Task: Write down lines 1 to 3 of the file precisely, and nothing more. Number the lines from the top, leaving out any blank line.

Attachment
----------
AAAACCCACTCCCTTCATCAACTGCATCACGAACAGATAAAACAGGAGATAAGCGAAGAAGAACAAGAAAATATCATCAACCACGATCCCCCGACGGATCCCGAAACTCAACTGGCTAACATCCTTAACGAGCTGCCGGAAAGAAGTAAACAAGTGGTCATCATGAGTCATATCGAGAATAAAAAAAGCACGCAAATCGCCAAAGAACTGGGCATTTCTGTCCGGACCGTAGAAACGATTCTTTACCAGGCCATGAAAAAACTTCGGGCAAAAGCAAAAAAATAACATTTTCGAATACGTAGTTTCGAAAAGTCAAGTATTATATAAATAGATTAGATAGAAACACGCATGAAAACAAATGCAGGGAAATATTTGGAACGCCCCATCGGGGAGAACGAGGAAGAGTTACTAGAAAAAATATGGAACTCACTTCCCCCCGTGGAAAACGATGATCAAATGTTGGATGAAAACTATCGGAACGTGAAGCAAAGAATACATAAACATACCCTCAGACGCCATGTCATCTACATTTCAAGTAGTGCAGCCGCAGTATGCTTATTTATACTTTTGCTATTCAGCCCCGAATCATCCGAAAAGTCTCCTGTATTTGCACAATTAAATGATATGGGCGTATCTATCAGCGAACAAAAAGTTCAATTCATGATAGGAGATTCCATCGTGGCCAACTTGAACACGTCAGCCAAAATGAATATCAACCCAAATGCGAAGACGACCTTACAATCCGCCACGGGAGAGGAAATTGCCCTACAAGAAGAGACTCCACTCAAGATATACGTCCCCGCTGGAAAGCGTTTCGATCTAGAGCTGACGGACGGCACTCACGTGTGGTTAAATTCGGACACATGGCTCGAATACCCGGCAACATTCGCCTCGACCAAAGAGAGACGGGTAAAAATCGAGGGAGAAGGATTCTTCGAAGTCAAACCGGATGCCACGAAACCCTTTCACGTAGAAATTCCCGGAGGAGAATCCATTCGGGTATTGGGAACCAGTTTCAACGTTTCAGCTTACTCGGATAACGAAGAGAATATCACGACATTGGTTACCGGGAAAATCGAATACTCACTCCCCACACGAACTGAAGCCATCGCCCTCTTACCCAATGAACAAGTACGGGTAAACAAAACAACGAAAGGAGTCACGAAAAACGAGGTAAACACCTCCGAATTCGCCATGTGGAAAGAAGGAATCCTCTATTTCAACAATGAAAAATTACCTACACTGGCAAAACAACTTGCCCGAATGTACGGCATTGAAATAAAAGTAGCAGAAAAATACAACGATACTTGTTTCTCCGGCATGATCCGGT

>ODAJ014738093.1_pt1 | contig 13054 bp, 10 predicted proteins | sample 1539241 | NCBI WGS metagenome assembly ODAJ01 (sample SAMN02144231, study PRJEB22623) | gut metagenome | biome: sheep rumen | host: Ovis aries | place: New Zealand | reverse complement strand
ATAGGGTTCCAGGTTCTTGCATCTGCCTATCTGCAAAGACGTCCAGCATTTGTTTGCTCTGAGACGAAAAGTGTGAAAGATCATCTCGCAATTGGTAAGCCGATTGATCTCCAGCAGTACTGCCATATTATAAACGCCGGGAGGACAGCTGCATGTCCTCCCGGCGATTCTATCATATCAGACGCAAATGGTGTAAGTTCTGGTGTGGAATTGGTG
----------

AAAACCCACTCCCTTCATCAACTGCATCACGAACAGATAAAACAGGAGATAAGCGAAGAAGAACAAGAAAATATCATCAACCACGATCCCCCGACGGATCCCGAAACTCAACTGGCTAACATCCTTAACGAGCTGCCGGAAAGAAGTAAACAAGTGGTCATCATGAGTCATATCGAGAATAAAAAAAGCACGCAAATCGCCAAAGAACTGGGCATTTCTGTCCGGACCGTAGAAACGATTCTTTACCAGGCCATGAAAAAACTTCGGGCAAAAGCAAAAAAATAACATTTTCGAATACGTAGTTTCGAAAAGTCAAGTATTATATAAATAGATTAGATAGAAACACGCATGAAAACAAATGCAGGGAAATATTTGGAACGCCCCATCGGGGAGAACGAGGAAGAGTTACTAGAAAAAATATGGAACTCACTTCCCCCCGTGGAAAACGATGATCAAATGTTGGATGAAAACTATCGGAACGTGAAGCAAAGAATACATAAACATACCCTCAGACGCCATGTCATCTACATTTCAAGTAGTGCAGCCGCAGTATGCTTATTTATACTTTTGCTATTCAGCCCCGAATCATCCGAAAAGTCTCCTGTATTTGCACAATTAAATGATATGGGCGTATCTATCAGCGAACAAAAAGTTCAATTCATGATAGGAGATTCCATCGTGGCCAACTTGAACACGTCAGCCAAAATGAATATCAACCCAAATGCGAAGACGACCTTACAATCCGCCACGGGAGAGGAAATTGCCCTACAAGAAGAGACTCCACTCAAGATATACGTCCCCGCTGGAAAGCGTTTCGATCTAGAGCTGACGGACGGCACTCACGTGTGGTTAAATTCGGACACATGGCTCGAATACCCGGCAACATTCGCCTCGACCAAAGAGAGACGGGTAAAAATCGAGGGAGAAGGATTCTTCGAAGTCAAACCGGATGCCACGAAACCCTTTCACGTAGAAATTCCCGGAGGAGAATCCATTCGGGTATTGGGAACCAGTTTCAACGTTTCAGCTTACTCGGATAACGAAGAGAATATCACGACATTGGTTACCGGGAAAATCGAATACTCACTCCCCACACGAACTGAAGCCATCGCCCTCTTACCCAATGAACAAGTACGGGTAAACAAAACAACGAAAGGAGTCACGAAAAACGAGGTAAACACCTCCGAATTCGCCATGTGGAAAGAAGGAATCCTCTATTTCAACAATGAAAAATTACCTACACTGGCAAAACAACTTGCCCGAATGTACGGCATTGAAATAAAAGTAGCAGAAAAATACAACGATACTTGTTTCTCCGGCATGATCCGGT

>ODAJ014738093.1_pt1 | contig 13054 bp, 10 predicted proteins | sample 1539241 | NCBI WGS metagenome assembly ODAJ01 (sample SAMN02144231, study PRJEB22623) | gut metagenome | biome: sheep rumen | host: Ovis aries | place: New Zealand | reverse complement strand
ATAGGGTTCCAGGTTCTTGCATCTGCCTATCTGCAAAGACGTCCAGCATTTGTTTGCTCTGAGACGAAAAGTGTGAAAGATCATCTCGCAATTGGTAAGCCGATTGATCTCCAGCAGTACTGCCATATTATAAACGCCGGGAGGACAGCTGCATGTCCTCCCGGCGATTCTATCATATCAGACGCAAATGGTGTAAGTTCTGGTGTGGAATTGGTG